Since around 30 percent of the monarch habitat has been destroyed by development, conversion to row crops, and herbicide resistant crop systems, other things that may have been minor threats to the monarchs become more important.
Milkweeds that grow along the rows of corn or soybean crops would seem to be good sources of remaining habitat. But are they really? If the systemic insecticides added to seed coatings remain in the soil, do they become a part of the milkweed plant? Do they discourage female monarchs from laying eggs? Do the females lay eggs there anyway, but then do the insecticides kill the caterpillars? I don’t know the answer–maybe someone needs to research the question.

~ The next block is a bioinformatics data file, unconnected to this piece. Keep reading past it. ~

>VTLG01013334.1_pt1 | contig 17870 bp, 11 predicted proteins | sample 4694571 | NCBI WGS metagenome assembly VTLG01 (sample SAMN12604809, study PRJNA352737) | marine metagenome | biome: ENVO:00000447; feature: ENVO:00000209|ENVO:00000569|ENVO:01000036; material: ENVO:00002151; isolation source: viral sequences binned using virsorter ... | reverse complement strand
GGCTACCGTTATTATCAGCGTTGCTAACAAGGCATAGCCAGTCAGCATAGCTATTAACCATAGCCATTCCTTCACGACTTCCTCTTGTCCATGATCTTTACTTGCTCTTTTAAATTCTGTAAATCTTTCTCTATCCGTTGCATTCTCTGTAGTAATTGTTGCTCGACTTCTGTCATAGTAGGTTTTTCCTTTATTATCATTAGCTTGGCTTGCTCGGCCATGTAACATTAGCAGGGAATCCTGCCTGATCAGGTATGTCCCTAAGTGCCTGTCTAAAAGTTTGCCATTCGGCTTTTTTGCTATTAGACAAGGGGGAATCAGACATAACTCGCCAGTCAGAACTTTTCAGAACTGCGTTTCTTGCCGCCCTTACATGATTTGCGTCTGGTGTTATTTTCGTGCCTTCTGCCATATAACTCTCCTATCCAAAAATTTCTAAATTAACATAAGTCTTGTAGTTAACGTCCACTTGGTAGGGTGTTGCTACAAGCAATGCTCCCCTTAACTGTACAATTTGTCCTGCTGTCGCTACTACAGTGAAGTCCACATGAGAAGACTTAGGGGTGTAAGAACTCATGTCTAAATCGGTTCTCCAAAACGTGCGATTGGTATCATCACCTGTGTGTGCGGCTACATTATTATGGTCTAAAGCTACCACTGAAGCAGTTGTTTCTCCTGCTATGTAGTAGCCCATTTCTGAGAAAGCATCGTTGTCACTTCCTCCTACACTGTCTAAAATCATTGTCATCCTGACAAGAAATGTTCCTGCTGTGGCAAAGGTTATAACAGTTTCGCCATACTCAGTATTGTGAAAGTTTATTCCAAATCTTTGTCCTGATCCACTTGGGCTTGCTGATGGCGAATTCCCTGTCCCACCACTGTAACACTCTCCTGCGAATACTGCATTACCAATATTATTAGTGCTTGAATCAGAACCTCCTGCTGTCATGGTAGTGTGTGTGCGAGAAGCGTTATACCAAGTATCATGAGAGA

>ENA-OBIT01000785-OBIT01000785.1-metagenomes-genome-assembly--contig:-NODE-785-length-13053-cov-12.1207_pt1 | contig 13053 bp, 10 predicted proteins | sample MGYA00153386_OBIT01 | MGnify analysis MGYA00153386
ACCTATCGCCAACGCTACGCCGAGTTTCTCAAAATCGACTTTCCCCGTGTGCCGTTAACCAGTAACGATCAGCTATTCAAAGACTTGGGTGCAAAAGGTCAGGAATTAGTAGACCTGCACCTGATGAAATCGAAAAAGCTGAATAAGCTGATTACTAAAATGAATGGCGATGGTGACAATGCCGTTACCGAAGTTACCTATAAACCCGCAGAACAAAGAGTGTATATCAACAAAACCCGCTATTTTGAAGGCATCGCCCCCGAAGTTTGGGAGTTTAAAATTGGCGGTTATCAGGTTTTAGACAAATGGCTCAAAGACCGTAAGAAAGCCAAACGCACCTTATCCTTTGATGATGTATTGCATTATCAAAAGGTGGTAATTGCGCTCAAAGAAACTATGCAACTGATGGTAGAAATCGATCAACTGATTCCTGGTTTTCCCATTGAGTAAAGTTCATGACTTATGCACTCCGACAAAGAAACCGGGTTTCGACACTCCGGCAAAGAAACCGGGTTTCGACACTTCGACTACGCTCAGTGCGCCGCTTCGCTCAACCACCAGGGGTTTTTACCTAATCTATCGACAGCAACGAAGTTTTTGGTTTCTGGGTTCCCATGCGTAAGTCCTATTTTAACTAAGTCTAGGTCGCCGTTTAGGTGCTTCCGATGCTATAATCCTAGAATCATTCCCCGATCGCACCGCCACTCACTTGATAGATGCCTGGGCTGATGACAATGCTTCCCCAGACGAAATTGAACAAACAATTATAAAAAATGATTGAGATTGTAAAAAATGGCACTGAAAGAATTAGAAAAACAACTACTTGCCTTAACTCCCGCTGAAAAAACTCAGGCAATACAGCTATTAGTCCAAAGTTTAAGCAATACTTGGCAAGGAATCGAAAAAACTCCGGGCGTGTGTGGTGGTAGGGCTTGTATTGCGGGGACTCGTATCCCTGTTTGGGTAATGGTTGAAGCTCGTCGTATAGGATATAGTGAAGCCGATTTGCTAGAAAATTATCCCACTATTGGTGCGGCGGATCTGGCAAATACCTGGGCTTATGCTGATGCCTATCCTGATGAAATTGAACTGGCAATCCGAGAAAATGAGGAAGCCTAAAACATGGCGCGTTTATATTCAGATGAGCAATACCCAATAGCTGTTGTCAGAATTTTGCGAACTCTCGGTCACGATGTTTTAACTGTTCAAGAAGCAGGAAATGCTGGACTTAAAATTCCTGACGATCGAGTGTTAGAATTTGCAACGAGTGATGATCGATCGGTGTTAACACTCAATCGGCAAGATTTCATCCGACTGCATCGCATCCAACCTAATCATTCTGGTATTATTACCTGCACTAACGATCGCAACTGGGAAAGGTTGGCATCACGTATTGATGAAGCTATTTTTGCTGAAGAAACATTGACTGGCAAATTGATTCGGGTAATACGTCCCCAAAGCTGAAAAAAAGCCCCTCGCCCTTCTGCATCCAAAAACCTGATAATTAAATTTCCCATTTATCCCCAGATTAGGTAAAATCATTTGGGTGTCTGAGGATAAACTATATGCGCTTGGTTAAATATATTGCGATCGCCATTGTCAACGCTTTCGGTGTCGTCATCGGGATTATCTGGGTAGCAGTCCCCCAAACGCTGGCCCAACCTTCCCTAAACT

Another possibly minor thing–if you have traveled Iowa lately, you have seen the huge wind farms that have grown up.
So the windmills are known to kill a few birds here and there. I find it unlikely that they are directly killing monarchs. But what they have been shown to do is locally modify the air temperatures around them. Specifically, they even out the air temperature downwind from them.
When butterflies migrate, do they ride on little thermals resulting from uneven air temperatures? And if so, what happens to those thermals when the air becomes more uniform in temperature?